Dave Reid
Eyes on Milwaukee

Bike-Sharing Comes To The Burbs

Shorewood, Tosa and West Allis would each have 10-15 stations and would be part of a regional system.

By - May 28th, 2014 03:56 pm
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Midwest BikeShare, Inc. plans to launch a small bike-sharing system in Milwaukee this summer with five to 10 bike-sharing stations downtown. But the plan isn’t to stay small or simply Downtown- focused, it is to grow into a regional system.

Jessica Binder, Program and Policy Director of the Bicycle Federation of Wisconsin, reported that, “Last week [May 9th] a regional committee approved $4.14 million in federal Transportation Alternative Program funds for 12 grant applications.” Items recommended for approval by the committee, as shown in the table below, include typical bicycle improvements such as funding for trails, but also funding for preliminary engineering and construction of bike-sharing, in three suburbs: Shorewood ($398,608), Wauwatosa ($426,635), and West Allis ($399,360).

Projects Recommended for Approval.

Projects Recommended for Approval.

It should be noted this approval, by the Advisory Committee on Transportation System Planning and Programming in the Milwaukee Urbanized Area, is just the first step towards accepting these federal grants. Approvals by WisDOT and Gov. Scott Walker are still required. The final approval from Walker should occur by mid-June.

According to Kevin Hardman, Launch Director at Midwest BikeShare, Inc., the suburban partners would have 10 to 15 stations each and would be part of united network of bike-sharing in this area:  “the vision is this is a single network.”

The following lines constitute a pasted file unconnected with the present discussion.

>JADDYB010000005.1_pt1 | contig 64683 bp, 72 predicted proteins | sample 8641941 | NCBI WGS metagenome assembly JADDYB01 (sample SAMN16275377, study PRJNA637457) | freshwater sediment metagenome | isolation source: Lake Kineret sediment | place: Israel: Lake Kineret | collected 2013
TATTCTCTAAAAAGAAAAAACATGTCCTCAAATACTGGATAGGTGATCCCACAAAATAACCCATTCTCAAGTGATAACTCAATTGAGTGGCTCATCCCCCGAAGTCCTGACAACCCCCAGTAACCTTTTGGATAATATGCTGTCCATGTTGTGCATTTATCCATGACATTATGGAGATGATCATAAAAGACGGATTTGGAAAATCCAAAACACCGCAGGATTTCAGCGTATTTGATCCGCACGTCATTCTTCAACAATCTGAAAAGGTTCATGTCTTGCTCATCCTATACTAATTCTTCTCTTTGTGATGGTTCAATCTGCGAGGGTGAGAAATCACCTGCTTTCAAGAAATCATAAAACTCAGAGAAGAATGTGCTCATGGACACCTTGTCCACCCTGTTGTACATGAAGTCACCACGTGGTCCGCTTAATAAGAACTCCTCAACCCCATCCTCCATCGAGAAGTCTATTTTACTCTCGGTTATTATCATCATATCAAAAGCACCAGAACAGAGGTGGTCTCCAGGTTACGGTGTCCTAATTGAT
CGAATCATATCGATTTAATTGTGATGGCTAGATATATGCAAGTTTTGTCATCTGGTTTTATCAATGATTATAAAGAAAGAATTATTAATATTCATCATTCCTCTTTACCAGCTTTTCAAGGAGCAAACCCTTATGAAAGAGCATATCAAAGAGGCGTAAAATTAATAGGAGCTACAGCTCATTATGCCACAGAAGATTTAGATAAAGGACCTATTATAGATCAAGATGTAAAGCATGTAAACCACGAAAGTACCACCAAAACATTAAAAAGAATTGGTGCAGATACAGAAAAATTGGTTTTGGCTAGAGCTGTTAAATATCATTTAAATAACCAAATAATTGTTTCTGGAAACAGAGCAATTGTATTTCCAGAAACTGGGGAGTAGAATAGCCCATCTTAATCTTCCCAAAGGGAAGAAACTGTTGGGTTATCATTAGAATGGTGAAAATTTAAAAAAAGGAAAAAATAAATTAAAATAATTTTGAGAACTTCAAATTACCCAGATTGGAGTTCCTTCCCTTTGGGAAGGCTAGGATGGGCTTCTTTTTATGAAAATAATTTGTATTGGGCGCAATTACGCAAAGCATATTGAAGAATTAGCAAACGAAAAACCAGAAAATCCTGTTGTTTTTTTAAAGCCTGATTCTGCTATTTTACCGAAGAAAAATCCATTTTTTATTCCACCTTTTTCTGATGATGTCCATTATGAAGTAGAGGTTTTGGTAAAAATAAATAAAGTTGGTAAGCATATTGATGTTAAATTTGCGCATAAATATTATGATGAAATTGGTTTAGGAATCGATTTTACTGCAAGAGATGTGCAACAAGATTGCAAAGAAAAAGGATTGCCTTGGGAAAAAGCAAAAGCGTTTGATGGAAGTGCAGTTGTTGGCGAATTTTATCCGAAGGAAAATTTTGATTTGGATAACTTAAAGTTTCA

If this recommendation gets final approval it will “provide a big boost to reach our vision of creating a regional bike-share system,” Hardman stated. He is glad, he added, that “bike-sharing has the potential to not stop at Milwaukee’s borders.”

The committee also recommended $547,016 for a “Citywide Bicycle Parking Program,” and $144,000 for “Interactive Bicycle Mapping Applications” for the City of Milwaukee.

Stations Like This One Coming to the Burbs:

 

Categories: Eyes on Milwaukee

2 thoughts on “Eyes on Milwaukee: Bike-Sharing Comes To The Burbs”

  1. Jeff Jordan says:

    Great news! This is a wonderful demonstration of the concept of integrating into the system and serving people in a seamless way. Imagine riding downtown to work from Shorewood, dropping off the shared bike. After work, you pick up another bike and you’re pedaling home. On the day that it happens to threaten to rain, you pop out your new MCTS M-Card and take the bus either one way or both. Park that car Milwaukee, a New day is coming.

  2. Tom D says:

    Jeff, yes the concept of commuting from Shorewood to downtown on a shared bike sounds great, but it probably won’t work out because there probably won’t be enough bikes in the right places.

    If a Shorewood bike station holds 12 bikes, and 13 people decide to commute by bike, somebody is going to be disappointed. Even worse, what happens if you get back to Shorewood at night and find every station full?

    The NYC and Washington DC bike share systems have been fighting (and losing) this battle for a while now. Both have purchased trucks and hired staff to “rebalance” bikes (drive them from full stations to empty ones). I live part-time in Manhattan and am amazed at how often I see totally empty bike stations (stations that had 50 available bikes the day before).

    Within downtown, bike sharing should work well, because there is a mix of people going back and forth throughout the day, but when people start using them to commute (especially when there are very few reverse commuters), it doesn’t work as well.

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